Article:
Sacred Hearts

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Sacred Hearts, a novel by Sarah Dunant, takes place in the convent of Santa Caterina during 15th century Ferrara, Italy.  In the 15th century, many families placed their daughters in convents because they couldn’t afford the dowries needed in order to marry them into prestigious families.  Usually, the prettiest daughter would be chosen to marry while the other daughters would be placed into convents.  The girls did not have much choice in these matters, and they were placed into these convents against their wills.  They usually did not have a particular calling to the religious life, but instead grew into this religious life out of necessity because they had no chance of escape.  Oddly enough, the women in convents found that they had many rights and their voices were heard in convent politics.  They were the rulers of their own destinies, and had probably many more privileges than  married women who always had to defer to their husbands.  Within the walls of the convent, they created their own rules and held important positions.  They routinely had meetings where they voted on matters having to do with convent life.  The convents were democratic, with the abbess acting as the president.   Men were not allowed to make contact with the Sisters, except family members and then always with chaperones.  The only man allowed was the priest who would come to hear their confessions on a regular basis, and to say their Masses. 

Sacred Hearts centers around two main characters – a woman who has been in the convent for most of her life, and one who was just recently put there because her parents did not approve of a suitor she had taken up with.  Suora Zuana takes this young novice, Serafina, under her belt and nurses her back to health after Serafina decides that she doesn’t want to live “in jail” for the rest of her life and tries to fight her way out.  The two develop a warm relationship, and they both learn to respect and understand the other.  But Serafina is determined that she will get out of the convent one way or another.  The story, unfortunately, is not very riveting…it took me a long time to finish this book.  It does not grip your attention, and it was, in my opinion, very predictable.  I was surprised that this book ended up being the way it was since the author’s other books were actually very good and excellent portrayals of life during Renaissance Italy.  This, too, was a good portrayal of life within the convent during the Renaissance….but it was a tad boring 😦   Too bad!

5 responses »

  1. Thank you for this review! I have to say I adored “Birth of Venus” – actually read it on my first trip to Italy 5 years ago to visit a friend in Florence. I told her about some of the things I read about in the book, found they really existed (like the wheel at Ospedale degli Innocenti), and dragged her through the streets with my trusty guide book map to see them. I couldn’t get into “Company of the Courtesan,” but maybe after living in Florence for a while and getting ready to return, I may try again. As I walked the streets (you know what I mean) of Florence, my mental references were mostly from Sarah Dunant’s stories – and “The Sixteen Pleasures” by Robert Hellenga (about the Mud Angels – which I’m sure you’ve read!)

    • Hi Valerie – no, I have not read “The Sixteen Pleasures”!!! Is it good? I am always looking for new stories which take place in Italy!!! And, I am with you as far as using these historical fiction books as stepping stones to real history! When I was in Milan, after having read “Leonardo’s Swans”, I found out about Da Vinci’s fresco in the Castel Sforzesco (which I probably would never have known about) as well as other interesting tidbits of artistic information!!!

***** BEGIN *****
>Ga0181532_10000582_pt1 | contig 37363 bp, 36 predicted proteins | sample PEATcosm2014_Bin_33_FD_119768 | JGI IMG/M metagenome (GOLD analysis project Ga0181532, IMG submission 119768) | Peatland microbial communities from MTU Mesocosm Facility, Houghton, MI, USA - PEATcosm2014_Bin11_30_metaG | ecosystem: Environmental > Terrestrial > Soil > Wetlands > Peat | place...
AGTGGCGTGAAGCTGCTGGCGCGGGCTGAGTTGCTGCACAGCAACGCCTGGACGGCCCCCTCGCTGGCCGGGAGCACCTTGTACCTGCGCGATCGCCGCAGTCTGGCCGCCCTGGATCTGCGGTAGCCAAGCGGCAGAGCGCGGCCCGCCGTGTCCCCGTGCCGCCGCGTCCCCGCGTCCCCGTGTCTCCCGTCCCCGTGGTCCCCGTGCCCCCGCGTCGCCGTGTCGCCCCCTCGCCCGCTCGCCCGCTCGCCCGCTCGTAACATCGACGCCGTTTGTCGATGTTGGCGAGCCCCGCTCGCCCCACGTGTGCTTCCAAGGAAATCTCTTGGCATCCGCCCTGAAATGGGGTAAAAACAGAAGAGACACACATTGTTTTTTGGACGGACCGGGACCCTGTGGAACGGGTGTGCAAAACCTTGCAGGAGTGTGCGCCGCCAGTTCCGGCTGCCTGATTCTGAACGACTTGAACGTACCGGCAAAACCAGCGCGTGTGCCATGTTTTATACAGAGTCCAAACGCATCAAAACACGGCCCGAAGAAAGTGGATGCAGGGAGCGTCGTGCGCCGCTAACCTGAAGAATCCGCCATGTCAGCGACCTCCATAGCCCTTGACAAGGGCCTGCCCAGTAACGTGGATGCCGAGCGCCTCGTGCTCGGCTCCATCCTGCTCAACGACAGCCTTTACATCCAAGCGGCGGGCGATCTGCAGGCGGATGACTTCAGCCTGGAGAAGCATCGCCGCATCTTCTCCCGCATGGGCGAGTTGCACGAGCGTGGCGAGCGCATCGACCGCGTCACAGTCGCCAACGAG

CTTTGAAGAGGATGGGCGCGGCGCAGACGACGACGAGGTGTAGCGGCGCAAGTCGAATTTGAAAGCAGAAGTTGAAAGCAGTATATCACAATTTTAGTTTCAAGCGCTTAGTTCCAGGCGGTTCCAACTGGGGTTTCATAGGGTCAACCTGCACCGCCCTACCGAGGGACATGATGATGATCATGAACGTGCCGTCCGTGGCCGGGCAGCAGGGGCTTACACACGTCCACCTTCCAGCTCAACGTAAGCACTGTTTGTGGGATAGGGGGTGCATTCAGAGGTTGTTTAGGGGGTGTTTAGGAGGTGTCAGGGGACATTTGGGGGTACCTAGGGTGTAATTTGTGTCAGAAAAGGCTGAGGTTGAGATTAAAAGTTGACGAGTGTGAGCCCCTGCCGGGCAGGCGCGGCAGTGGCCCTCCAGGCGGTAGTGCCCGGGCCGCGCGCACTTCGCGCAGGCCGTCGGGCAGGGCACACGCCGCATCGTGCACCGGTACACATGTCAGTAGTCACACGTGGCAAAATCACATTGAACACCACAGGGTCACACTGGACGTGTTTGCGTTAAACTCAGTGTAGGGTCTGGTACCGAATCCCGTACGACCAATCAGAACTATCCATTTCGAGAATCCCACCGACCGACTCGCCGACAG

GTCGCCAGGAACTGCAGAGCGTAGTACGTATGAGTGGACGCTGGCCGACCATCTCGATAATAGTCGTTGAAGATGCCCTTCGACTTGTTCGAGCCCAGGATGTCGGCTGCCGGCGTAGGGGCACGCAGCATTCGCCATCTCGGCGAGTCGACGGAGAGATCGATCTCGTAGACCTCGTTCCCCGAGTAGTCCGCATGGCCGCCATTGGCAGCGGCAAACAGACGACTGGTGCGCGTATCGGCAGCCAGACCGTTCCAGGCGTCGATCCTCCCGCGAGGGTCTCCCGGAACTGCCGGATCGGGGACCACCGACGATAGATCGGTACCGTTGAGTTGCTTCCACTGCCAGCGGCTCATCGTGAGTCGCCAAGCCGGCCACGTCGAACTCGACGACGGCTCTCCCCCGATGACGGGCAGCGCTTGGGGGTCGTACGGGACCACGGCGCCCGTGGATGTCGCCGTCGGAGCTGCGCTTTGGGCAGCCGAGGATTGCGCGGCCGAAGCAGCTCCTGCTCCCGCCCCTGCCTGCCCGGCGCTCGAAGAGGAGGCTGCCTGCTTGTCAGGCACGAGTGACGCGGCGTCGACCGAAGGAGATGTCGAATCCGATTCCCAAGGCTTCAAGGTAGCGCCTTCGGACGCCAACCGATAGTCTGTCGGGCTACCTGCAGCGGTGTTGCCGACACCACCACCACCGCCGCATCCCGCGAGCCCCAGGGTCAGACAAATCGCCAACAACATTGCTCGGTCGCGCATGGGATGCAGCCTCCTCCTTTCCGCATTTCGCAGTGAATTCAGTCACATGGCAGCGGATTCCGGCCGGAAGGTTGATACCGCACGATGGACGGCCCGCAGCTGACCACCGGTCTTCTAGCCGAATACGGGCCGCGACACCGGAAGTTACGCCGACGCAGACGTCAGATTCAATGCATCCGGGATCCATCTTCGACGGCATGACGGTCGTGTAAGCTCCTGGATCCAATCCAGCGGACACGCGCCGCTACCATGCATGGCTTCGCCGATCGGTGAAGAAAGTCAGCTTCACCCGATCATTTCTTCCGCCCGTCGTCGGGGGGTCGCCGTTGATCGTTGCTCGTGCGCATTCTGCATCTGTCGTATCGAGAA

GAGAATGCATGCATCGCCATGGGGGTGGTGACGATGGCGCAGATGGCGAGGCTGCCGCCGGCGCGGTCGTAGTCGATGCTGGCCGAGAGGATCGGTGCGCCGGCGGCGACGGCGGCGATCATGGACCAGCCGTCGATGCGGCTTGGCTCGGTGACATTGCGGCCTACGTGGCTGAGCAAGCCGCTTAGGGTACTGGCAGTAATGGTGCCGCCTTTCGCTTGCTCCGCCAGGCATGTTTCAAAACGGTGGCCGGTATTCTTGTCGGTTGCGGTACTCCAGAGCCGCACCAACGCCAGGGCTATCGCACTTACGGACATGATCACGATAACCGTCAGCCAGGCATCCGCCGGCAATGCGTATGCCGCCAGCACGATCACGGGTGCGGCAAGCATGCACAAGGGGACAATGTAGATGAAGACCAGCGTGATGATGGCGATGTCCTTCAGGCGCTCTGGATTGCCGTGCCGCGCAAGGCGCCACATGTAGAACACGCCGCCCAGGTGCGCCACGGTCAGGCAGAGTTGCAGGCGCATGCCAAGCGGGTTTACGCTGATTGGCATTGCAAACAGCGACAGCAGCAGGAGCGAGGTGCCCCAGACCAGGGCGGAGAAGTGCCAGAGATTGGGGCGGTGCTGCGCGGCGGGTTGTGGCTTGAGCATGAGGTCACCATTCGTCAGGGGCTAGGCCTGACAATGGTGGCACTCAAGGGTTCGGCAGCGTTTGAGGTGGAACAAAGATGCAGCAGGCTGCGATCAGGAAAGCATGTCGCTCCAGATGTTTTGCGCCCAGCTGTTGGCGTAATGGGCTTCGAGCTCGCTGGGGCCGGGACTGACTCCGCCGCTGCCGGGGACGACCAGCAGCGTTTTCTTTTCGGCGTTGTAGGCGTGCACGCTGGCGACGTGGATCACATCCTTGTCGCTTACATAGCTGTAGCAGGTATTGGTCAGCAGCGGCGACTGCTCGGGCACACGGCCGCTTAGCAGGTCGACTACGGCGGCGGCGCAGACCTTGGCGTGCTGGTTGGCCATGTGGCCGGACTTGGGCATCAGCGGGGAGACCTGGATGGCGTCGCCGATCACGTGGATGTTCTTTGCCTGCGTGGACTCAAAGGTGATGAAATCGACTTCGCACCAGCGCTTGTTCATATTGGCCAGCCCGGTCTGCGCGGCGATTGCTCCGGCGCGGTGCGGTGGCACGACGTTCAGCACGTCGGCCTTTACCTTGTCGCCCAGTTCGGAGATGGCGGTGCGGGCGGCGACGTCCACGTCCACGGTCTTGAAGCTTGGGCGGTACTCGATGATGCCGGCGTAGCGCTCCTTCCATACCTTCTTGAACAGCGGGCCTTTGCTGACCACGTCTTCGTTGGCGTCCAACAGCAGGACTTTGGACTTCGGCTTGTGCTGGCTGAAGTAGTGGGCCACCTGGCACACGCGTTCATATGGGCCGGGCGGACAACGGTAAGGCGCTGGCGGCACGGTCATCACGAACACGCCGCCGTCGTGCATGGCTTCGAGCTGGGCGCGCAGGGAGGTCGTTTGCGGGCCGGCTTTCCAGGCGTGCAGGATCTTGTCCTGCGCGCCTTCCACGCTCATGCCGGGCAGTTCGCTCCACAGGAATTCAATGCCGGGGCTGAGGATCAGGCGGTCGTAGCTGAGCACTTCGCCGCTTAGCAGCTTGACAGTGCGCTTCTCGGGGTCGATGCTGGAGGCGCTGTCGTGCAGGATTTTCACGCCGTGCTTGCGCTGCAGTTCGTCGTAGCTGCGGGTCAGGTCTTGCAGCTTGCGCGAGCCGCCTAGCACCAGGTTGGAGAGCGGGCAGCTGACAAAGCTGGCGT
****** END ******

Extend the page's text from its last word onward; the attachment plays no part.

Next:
I don’t remember too much about “In the Company of the Courtesan”, but I think I enjoyed it! Unfortunately, I had been warned about this one not being as good as the others, but I wanted to see for myself! Sadly, the reviews were correct
      😦 It’s not horrible, it’s just slow and predictable. And….there really isn’t any information about any places to visit, either !! I’m going to put your suggestion on my reading list. And what are the mud angels?

      • I remember “Sixteen Pleasures” being a good read. Mud Barbara – Angels were the art students/volunteers who came to Florence in 1966 when the Arno river flooded in Florence; their mission was to help save all the valuable art pieces, help restore and clean up after the flood. Many of them were moved up to Fiesole, from what I understand – higher ground – to work. I actually met a former Mud Angel this past spring at a ladies’ gathering in Florence; she cleaning up the National Library and remembers it was the only way her parents knew she was OK when they saw her on CBS news pushing mud out of the library. Her accounts of living in Italy before, during, and after the flood were quite interesting.

      • Wow, that is interesting. I remember visiting Florence right after the flood, but unfortunately I was too young to really know what was going on. But I remember my parents showing me the wall marks where the water had risen to in the Piazza della Signoria and how a lot of the statues had been ruined. I should read up on this – there are probably lots of interesting stories about this time in Florentine history. Thanks again for sharing 🙂

  2. Hi Barbara, the material arrived today. Unfortunately it is the wrong colorway, but it is close. The blue is missing out of the fabric. However, I can use it to have the upholsterer make armrests. The fabric is similar in overall color and I am very grateful to have it.
    Do you still have my e-mail address. Or can you send me your address or e-mail so that I can send you your platter.

    I want to thank you again for going to the trouble to find the fabric.

    Gina

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